So How Many Orders Are “Lost” on eBay Compared to Amazon?

Item Not Received” how I bet you love that message appearing in your inbox, but how much more common is it for eBay purchases compared to Amazon purchases to go AWOL?

It’s a curious question raised numerous times now in conversation and this time around I’m going to share parts of an ongoing email conversation with a chap called Mr B.

So that they remain anonymous, Mr B obviously isn’t their real name, the quotes are though.

We’d both love to hear your experiences by leaving us a comment in the comments box at the bottom of this page.

So let’s dive in…

Mr B Says: On my Amazon store I have just passed the 2,000 orders sent mark and so I feel a reasonable figure to start drawing comparisons Item not received: on Amazon I have had exactly 2 from 2,000app. and both were for less than £5 sale price and so I’m absolutely sure genuine losses

It’s never nice to have a disappointed customer because of the delivery part of the order, but it happens. That to me seems about right, yea we all get losses, but it’s never really that high and 0.1% is tolerable and to be expected, stuff just gets lost, regardless of the carrier being used.

But….

Mr B Says: If I was to compare this like for like with my eBay UK only sales I can often expect maybe as high as 2% I am no mathematician but I think this can be as much as 15% of my bottom line after all expenses involved in resolving.

So that’s about 20 orders per 1000 orders despatched, as the point is made above, when you factor in the extra legwork needed to solve these issues, 15% is probably quite generous, especially in a small business where there maybe only one or two members of staff. Those kind of numbers hurt.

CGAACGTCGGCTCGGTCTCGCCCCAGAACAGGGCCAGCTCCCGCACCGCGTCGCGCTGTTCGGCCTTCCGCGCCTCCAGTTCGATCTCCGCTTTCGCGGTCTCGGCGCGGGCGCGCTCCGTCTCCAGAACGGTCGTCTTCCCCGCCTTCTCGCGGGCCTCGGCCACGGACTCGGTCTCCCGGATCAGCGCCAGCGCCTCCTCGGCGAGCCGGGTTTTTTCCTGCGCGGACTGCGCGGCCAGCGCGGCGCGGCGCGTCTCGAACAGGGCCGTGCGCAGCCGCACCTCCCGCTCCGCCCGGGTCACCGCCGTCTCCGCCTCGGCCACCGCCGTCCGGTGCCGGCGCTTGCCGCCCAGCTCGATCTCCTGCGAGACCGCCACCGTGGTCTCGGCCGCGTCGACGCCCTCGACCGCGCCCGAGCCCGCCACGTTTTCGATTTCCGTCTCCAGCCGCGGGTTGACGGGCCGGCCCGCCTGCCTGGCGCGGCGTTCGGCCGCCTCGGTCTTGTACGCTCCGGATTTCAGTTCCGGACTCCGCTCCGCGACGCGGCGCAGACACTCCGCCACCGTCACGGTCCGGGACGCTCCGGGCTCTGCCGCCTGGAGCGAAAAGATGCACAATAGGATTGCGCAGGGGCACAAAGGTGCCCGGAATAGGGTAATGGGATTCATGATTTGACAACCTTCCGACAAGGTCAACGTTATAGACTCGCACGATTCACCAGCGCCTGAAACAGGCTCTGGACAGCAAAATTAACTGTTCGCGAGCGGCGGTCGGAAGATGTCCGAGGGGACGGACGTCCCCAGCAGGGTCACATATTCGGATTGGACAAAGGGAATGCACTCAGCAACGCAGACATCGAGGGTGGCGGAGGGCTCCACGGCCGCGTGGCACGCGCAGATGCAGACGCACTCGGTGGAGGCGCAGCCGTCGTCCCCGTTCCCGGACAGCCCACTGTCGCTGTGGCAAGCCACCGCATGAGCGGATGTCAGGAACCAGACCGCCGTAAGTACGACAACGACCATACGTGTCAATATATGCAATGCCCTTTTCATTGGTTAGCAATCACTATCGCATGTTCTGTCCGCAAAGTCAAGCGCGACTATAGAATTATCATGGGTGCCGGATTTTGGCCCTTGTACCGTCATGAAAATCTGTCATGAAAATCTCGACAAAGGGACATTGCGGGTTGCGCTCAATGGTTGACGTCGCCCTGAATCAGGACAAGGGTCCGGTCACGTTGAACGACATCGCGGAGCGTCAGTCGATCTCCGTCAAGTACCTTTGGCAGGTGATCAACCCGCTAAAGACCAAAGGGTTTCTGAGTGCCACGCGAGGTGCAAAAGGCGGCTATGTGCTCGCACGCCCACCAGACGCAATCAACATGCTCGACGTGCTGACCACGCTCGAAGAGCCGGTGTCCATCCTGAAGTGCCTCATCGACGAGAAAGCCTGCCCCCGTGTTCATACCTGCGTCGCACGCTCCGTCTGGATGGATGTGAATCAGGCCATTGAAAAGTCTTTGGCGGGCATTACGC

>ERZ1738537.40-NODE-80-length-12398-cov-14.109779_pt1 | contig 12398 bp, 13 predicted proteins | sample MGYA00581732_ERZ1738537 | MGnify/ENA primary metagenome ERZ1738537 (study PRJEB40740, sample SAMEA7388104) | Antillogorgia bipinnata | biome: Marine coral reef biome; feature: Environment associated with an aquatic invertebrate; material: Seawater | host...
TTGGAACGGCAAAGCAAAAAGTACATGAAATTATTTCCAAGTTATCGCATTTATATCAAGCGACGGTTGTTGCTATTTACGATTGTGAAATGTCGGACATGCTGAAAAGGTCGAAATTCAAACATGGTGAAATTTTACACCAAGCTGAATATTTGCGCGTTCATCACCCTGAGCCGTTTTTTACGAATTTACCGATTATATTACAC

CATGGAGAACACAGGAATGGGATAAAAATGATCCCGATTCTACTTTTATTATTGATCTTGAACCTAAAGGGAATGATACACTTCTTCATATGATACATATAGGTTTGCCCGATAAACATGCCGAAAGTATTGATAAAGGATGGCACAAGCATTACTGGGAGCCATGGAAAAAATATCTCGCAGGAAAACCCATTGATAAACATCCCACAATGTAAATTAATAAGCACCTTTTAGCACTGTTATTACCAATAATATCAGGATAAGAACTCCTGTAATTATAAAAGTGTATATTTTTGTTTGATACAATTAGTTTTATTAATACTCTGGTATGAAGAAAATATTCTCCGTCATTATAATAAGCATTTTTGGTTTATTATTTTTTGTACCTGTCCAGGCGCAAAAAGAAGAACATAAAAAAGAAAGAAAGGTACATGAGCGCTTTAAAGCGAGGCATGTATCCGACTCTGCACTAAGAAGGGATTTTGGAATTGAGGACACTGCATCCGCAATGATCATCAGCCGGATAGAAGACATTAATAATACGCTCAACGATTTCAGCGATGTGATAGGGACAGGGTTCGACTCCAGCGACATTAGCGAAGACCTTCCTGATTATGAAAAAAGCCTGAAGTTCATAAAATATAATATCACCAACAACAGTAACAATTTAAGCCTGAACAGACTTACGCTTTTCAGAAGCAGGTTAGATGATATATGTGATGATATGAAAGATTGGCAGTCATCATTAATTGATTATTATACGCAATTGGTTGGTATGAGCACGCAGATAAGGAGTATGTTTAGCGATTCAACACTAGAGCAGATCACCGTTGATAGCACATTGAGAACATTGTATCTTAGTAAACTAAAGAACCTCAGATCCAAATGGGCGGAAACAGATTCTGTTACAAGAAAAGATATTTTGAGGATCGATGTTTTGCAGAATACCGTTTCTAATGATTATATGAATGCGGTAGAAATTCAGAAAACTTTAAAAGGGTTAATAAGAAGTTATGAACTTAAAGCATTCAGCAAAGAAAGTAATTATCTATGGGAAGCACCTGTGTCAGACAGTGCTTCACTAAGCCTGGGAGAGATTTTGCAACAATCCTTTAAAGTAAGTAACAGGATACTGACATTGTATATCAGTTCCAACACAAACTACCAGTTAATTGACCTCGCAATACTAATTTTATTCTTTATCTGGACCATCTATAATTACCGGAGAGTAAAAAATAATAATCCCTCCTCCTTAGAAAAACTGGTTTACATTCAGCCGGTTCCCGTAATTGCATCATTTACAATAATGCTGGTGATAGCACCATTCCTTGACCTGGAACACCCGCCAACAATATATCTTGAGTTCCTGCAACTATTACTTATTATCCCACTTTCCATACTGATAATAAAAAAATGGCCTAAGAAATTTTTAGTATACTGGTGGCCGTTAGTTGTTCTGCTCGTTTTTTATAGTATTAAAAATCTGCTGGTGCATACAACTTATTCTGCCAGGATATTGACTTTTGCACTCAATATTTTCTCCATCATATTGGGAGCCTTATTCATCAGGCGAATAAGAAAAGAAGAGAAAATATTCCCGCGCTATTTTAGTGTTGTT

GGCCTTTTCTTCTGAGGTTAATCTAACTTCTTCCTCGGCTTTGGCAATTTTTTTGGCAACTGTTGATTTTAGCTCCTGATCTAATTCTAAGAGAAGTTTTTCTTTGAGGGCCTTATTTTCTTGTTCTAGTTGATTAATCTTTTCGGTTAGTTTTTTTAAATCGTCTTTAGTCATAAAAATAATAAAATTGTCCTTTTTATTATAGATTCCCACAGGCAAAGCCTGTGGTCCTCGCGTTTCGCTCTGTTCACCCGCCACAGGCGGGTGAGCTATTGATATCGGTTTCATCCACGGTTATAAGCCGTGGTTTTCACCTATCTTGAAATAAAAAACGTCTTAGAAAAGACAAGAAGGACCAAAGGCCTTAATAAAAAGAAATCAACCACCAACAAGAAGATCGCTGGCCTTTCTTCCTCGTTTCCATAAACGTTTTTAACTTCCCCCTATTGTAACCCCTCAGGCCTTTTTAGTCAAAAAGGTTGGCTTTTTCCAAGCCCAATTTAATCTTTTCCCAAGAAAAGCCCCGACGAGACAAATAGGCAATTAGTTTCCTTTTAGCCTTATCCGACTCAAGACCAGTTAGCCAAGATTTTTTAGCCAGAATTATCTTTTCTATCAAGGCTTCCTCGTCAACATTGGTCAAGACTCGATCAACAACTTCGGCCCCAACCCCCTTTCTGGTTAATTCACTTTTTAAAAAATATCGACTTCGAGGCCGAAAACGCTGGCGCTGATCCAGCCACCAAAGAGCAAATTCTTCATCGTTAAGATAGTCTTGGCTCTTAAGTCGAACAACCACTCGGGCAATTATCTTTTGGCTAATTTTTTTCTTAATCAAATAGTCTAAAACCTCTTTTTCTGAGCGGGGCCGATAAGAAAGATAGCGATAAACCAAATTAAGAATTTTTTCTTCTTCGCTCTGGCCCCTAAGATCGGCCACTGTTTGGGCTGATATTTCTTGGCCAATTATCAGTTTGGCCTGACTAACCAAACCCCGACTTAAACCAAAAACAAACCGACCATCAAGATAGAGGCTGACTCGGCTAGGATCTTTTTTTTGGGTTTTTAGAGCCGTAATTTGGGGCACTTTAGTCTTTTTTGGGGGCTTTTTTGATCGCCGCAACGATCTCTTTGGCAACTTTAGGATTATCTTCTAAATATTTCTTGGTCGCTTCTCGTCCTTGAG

Mr B Says: To be fare on eBay I think perhaps dishonest customers are a legacy of the old eBay the dodgy professional sellers have by and large been weeded out but the scam buyers remain and in my opinion are rather cynically protected by eBay/paypal policies as of course they still generate fees all be they completely at sellers expense.

I do mostly agree with ebay and paypal policies ultimately no customers = no sellers but ebays policy in pushing for these cases to be resolved with ought opening disputes does sadly keep the minority of dishonest customers hidden (I am sure you have also noticed item not received customers very very rarely leave feedback even after issue resolved) something I have noticed is that it is most likely the genuine lost in post customers that do leave glowing feedback on how issue was resolved.